VJIL Symposium: Introducing Sungjoon Cho’s “Beyond Rationality: A Sociological Construction of the World Trade Organization” – A Critique of “Interpretation and Institutional Choice at the WTO” by Professors Shaffer and Trachtman
[Sungjoon Cho is currently a Visiting Professor of Law at Northwestern University School of Law. He is also Professor of Law and Norman and Edna Freehling Scholar, Chicago-Kent College of Law.]
This post is part of the Virginia Journal of International Law Symposium, Volume 52, Issues 1 and 2. Other posts in this series can be found in the related posts below.
Thank you to Opinio Juris and the Virginia Journal of International Law (VJIL) for putting together this discussion on my recent VJIL Article – “Beyond Rationality: A Sociological Construction of the World Trade Organization,” which critiques the approach taken by Professor Gregory Shaffer and Professor Joel P. Trachtman in their VJIL Article, “Interpretation and Institutional Choice at the WTO.”
The dominant paradigm under which one can comprehend an international organization, such as the World Trade Organization (WTO), has been “rationalism.” Under a rationalist framework, the WTO is an instrument (institutional arrangement) that its creators (states) programmed ex ante to promote freer trade by facilitating interstate cooperation, reducing transaction costs and stabilizing their expectation. In a nutshell, all that the WTO is about and it does is somehow reduced to its members’ (rational) “choice” informed by material interests, such as power and utilities. Rationalism, which connotes both neorealism and neoliberal institutionalism, provides a powerful heuristic of the operation of the WTO. Its characteristic parsimony has also generated a number of excellent research projects, including the one provided by Professors Joel Trachtman and Gregory Shaffer.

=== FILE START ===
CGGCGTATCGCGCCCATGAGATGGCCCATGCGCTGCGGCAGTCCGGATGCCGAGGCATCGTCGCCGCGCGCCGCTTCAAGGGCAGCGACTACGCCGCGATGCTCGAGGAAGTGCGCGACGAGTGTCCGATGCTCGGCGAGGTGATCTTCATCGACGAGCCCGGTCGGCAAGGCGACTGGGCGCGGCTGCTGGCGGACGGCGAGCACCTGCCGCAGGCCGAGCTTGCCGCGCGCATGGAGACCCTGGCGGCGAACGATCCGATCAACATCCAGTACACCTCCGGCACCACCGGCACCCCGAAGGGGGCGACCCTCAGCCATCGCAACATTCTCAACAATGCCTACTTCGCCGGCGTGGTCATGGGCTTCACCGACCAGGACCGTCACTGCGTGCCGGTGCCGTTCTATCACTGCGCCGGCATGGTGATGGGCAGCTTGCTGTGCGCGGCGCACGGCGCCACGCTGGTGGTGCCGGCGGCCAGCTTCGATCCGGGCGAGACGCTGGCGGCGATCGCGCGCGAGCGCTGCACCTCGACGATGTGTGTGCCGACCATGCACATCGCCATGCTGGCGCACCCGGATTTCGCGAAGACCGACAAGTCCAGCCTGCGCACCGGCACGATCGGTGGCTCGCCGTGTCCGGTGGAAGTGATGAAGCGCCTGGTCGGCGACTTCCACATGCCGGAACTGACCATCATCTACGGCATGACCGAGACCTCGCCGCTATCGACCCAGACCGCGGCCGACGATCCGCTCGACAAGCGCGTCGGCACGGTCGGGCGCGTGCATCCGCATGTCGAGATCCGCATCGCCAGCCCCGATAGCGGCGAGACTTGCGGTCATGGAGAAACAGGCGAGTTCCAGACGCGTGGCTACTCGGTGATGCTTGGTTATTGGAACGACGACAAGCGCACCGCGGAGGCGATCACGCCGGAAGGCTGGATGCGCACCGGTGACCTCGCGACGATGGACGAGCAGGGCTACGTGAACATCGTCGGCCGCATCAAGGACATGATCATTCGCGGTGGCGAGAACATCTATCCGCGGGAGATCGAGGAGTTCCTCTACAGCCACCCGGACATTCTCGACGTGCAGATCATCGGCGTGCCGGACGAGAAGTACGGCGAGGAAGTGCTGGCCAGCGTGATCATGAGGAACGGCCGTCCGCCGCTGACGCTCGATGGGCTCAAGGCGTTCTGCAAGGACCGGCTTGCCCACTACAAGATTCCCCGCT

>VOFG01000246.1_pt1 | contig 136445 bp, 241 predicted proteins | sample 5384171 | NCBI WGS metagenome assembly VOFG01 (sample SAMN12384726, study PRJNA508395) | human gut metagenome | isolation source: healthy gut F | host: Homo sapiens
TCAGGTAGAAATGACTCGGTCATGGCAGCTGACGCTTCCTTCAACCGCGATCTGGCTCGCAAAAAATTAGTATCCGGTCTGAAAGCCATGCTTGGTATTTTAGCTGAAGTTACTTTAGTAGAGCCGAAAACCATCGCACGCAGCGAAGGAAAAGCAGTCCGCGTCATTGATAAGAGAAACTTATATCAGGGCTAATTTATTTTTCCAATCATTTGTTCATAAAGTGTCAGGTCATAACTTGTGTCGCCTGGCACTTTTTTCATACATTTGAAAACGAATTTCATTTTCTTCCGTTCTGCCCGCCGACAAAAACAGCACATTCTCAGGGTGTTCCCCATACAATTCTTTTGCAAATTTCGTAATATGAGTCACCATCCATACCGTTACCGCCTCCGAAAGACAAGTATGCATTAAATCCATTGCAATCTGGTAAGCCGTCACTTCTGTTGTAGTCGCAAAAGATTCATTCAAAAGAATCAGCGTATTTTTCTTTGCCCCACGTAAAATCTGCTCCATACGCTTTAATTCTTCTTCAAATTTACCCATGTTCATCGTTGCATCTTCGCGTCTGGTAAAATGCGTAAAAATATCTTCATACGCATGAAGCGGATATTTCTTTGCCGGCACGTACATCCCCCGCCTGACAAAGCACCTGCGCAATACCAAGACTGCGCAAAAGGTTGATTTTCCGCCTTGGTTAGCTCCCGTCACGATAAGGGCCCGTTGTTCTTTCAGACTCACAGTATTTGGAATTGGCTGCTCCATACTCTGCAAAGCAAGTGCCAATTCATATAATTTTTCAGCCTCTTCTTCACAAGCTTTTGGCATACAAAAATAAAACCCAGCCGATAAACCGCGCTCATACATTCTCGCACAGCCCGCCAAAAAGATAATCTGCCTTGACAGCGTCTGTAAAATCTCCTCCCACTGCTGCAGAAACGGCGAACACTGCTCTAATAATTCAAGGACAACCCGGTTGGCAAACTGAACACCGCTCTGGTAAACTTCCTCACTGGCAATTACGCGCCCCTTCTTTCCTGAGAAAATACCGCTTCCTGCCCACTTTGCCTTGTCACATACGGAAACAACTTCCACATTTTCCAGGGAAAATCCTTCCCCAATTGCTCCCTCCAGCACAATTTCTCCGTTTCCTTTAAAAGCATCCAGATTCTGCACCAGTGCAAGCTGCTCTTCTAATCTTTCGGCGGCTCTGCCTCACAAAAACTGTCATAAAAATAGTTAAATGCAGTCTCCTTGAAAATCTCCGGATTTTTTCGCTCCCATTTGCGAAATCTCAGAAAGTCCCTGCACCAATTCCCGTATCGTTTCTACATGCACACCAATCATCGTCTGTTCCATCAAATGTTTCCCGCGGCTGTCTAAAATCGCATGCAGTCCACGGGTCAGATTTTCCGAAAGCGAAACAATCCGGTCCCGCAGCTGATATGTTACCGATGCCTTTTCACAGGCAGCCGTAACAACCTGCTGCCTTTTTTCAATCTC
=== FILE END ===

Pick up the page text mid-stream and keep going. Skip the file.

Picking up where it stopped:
Nonetheless, rationalism does not exhaust perspectives on the WTO. States are not mere sophisticated machines, analogous to the Architect in the movie Matrix. They are also “social” actors that “interpret,” not necessarily calculate, others’ behaviors and mold their own based on their interpretation. Their actions are in fact deeply embedded in their socio-cultural surroundings, including the institutional sphere given by the WTO. Under this sociological (“constructivist” under the International Relations theory) framework, the WTO is defined not as a contract (Gesellschaft), but as a “community” (Gemeinschaft). Within the WTO’s community, its members convey their thoughts and arguments (ideas) through an iterative and ritualized process (discourse) and eventually institutionalize those ideas as norms. These two different frameworks – rationalism and constructivism – may generate two different explanations on the WTO and its operation. For example, under the conventional (rationalist) framework, the recent failure of the Doha (Development) Round is simply a deal fell apart. Under the constructivist framework, however, one might say that the cause of “development” never morphed into the WTO’s social structure based on which WTO members self-evaluate their particular behaviors as appropriate or not.
Finally, a word of caution. I am not arguing that the new sociological paradigm should supplant the rationalist approach. Nor do I suggest that the blind spots of the rationalist framework render it obsolete. No paradigm is perfect. What I attempt to do is to contribute to a more complete understanding of the WTO by providing an alternative paradigm and narrative. Notably, it is also important to identify a zone of convergence where the two paradigms may harmonize.